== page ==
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Conditions Treated


Any pregnancy related ache or pain can be addressed by a pelvic floor physiotherapist. This may include low back pain, sciatica, pubic symphysis dysfunction, rib pain, etc.
Another important part of pelvic floor physiotherapy in pregnancy is the preventative nature - teaching you about your core and pelvic floor, doing delivery preparation including pushing practice (surprisingly most of us don't know how to do this properly), and discussing what you can and should be doing in the early days postpartum.


It is never too late to see pelvic floor physiotherapy after having a baby. This includes both vaginal and caesarian delivery. Common complaints postpartum include urinary incontinence, pelvic organ prolapse, and painful intercourse. It is also very important to have your pelvic floor assessed postpartum before returning to specific activities such as running, that place a big demand on the pelvic floor.

Diastasis Recti (Abdominal Separation)

Diastasis recti is a natural adaptation to pregnancy, however what we do throughout pregnancy and early postpartum can aid in the recovery of these tissues.
Even if you had a baby years ago and think this might be an issue, an assessment can be done to determine the extent of separation and proper breathing and core exercises can be prescribed to aid in optimal functioning.

Pelvic Organ Prolapse (POP)

POP is when any of your organs starts to descend down the vaginal canal (bladder, uterus, rectum). Common complaints with a prolapse are the feeling of incomplete emptying, or a bulging sensation inside the vagina. Prolapses range in severity as well as symptoms felt. Although not always related to childbirth, prolapses are more common after vaginal delivery.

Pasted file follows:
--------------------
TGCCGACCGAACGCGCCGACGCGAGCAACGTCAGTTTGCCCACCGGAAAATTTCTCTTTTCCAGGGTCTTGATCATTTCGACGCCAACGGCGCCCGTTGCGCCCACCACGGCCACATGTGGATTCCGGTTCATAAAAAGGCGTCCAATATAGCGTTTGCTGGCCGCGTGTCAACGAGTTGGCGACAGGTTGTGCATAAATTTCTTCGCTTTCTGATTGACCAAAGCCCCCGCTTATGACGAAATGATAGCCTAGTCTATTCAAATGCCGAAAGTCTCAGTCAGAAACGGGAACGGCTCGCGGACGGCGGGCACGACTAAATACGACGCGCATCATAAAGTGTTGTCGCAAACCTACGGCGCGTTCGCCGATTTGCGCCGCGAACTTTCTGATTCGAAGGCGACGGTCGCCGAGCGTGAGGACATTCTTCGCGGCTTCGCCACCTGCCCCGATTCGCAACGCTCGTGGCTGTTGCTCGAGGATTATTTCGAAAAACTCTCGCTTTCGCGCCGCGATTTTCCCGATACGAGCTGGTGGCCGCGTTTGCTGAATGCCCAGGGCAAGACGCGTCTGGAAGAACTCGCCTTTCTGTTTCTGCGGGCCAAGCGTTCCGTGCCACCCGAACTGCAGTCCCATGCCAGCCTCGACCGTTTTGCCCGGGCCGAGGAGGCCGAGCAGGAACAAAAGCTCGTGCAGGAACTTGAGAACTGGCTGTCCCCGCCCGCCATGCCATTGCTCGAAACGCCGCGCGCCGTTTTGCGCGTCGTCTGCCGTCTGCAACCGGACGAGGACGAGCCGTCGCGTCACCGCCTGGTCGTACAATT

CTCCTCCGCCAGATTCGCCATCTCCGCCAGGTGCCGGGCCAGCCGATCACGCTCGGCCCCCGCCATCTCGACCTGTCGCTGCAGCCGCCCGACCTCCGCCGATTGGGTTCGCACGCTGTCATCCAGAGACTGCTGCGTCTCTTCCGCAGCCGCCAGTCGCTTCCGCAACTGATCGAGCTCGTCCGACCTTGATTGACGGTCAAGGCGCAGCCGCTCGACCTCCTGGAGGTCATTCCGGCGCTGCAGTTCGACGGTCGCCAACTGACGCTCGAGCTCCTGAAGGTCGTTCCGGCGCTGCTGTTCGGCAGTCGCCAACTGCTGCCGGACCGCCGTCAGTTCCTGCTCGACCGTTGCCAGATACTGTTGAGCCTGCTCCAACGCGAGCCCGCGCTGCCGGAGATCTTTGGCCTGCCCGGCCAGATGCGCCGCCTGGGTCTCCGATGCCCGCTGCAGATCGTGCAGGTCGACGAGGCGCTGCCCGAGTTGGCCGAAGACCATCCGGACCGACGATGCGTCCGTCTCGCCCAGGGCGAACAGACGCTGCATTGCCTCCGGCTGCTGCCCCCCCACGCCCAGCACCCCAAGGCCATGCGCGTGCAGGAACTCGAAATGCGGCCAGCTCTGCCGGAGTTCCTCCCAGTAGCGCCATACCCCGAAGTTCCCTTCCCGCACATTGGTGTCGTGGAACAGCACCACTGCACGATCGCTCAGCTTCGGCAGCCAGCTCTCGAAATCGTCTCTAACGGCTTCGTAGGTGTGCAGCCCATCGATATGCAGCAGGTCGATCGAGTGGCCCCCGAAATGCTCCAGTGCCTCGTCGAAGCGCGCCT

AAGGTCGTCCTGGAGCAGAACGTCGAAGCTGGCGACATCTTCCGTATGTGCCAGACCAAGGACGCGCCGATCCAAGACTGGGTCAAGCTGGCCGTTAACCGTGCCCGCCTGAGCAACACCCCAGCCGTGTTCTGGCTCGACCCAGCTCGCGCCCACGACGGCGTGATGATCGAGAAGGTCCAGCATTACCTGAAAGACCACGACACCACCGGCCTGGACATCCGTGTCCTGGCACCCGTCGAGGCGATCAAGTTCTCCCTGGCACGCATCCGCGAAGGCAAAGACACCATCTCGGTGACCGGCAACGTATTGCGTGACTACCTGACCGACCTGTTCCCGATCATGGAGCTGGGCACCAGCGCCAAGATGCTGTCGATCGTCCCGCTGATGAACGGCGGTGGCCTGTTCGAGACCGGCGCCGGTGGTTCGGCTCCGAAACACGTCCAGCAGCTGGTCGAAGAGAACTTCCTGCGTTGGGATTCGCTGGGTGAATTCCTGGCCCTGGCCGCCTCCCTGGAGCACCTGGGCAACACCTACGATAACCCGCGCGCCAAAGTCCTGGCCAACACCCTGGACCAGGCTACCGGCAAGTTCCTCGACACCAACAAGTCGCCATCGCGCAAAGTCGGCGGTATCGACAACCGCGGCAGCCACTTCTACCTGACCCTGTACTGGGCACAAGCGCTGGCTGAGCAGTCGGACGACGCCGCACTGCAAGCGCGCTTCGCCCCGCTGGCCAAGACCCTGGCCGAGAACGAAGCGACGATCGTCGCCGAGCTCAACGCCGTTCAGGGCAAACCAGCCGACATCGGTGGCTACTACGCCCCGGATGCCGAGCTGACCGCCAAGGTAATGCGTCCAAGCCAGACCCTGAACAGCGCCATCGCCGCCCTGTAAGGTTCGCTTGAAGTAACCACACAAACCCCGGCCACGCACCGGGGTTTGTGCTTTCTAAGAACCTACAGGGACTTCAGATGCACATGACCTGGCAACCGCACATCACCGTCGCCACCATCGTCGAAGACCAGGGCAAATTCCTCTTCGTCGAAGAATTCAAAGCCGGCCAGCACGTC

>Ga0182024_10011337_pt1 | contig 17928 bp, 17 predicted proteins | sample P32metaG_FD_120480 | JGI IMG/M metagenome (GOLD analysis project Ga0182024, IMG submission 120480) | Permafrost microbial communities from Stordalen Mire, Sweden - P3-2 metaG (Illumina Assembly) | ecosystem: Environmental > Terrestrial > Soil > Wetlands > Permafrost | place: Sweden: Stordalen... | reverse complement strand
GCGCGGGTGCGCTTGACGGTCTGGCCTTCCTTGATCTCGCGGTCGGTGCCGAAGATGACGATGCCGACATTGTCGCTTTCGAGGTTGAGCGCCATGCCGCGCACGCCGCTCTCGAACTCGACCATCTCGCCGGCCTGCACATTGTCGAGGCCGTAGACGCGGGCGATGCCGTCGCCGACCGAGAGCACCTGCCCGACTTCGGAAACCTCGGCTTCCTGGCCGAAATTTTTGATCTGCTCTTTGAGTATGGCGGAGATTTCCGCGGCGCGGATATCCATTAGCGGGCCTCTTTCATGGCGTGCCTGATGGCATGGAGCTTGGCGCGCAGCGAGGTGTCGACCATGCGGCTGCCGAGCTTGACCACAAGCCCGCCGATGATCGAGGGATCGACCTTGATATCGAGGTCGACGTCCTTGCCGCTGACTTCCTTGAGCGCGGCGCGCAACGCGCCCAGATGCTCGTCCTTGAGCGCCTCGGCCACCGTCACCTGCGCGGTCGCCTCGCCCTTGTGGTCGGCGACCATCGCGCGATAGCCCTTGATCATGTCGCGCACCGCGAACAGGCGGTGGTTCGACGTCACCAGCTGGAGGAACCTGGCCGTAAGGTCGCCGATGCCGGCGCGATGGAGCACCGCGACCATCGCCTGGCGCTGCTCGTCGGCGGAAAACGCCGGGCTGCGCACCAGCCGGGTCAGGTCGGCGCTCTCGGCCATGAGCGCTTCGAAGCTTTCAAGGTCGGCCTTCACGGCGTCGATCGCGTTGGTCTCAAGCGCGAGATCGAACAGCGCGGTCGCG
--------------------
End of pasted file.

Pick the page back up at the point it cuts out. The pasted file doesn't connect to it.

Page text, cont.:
Painful Intercourse

Sex should not hurt. Period.
Many people experience pain or discomfort with penetrative intercourse - this does not make it normal or something we should just accept. There are many factors that play into why some people may experience this, and physiotherapy can address these. Some of these include overactive or tight muscles, vaginal dryness, scar tissue, or an underlying health condition like endometriosis.

Ano-rectal Disorders

Pelvic floor physiotherapy also addresses complaints related to bowel functioning or "back door issues" - constipation, difficult evacuation, unwanted leaking of stool or gas, pain in the rectum or tailbone, etc.

Pre- and post-operatively

Any gynecological or colorectal surgery may affect your pelvic floor. Oftentimes after surgery the pelvic floor gets really tight because it is responding to the pain and tensing as a protection mechanism. Seeing a physiotherapist prior to surgery can teach you all about these muscles and proper recruitment and relaxation.
Common surgeries include hysterectomy, endometriosis excision, anal sphincter repair, etc.


With menopause comes a change in the hormones responsible for pelvic floor elasticity and lubrication. A physiotherapist can discuss different options for complaints such as vaginal dryness or painful intercourse, as well as address the pelvic floor muscles.

So what is "normal"?

Here are a few facts on "normal" pelvic floor functioning! Are you right on the mark or could there be some improvements?

As women, we are often not taught much about optimal pelvic floor function, and typically we don't even think about our pelvic floors until they become a problem. 

Normal Bladder Tips

You should empty your bladder about 5-8 times in your waking hours (or about every 2-3 hours).
Getting up in the night 0-1 times is also completely normal!

Normal Bowel Tips

Normal bowel frequency can vary from three times per day to every three days. As long as this is consistent you are considered 'regular'.
Stool should be soft but formed like a banana!


I like to say that lube is mandatory when it comes to penetrative intercourse. This is often a taboo topic where women feel that it is their fault if they 'need' lube.
Just use it. EVERY TIME!

Leaking Urine?

Although VERY common, it is never normal to leak urine (or stool or gas). Even if it only happens with a really full bladder and a big unexpected sneeze, this shouldn't be something you just deal with.

Painful Penetration?

This doesn't have to just be with penetrative intercourse - unable to insert a tampon? Or have pain with a PAP exam?
This can mean that your pelvic floor is too tight or overactive, and can be addressed with physio.

Let's be Proactive!

Did you know that you don't necessarily need a 'reason' to see a pelvic floor physiotherapist? 
It's a great idea to check in to get a baseline so you know how to avoid complaints in the future!

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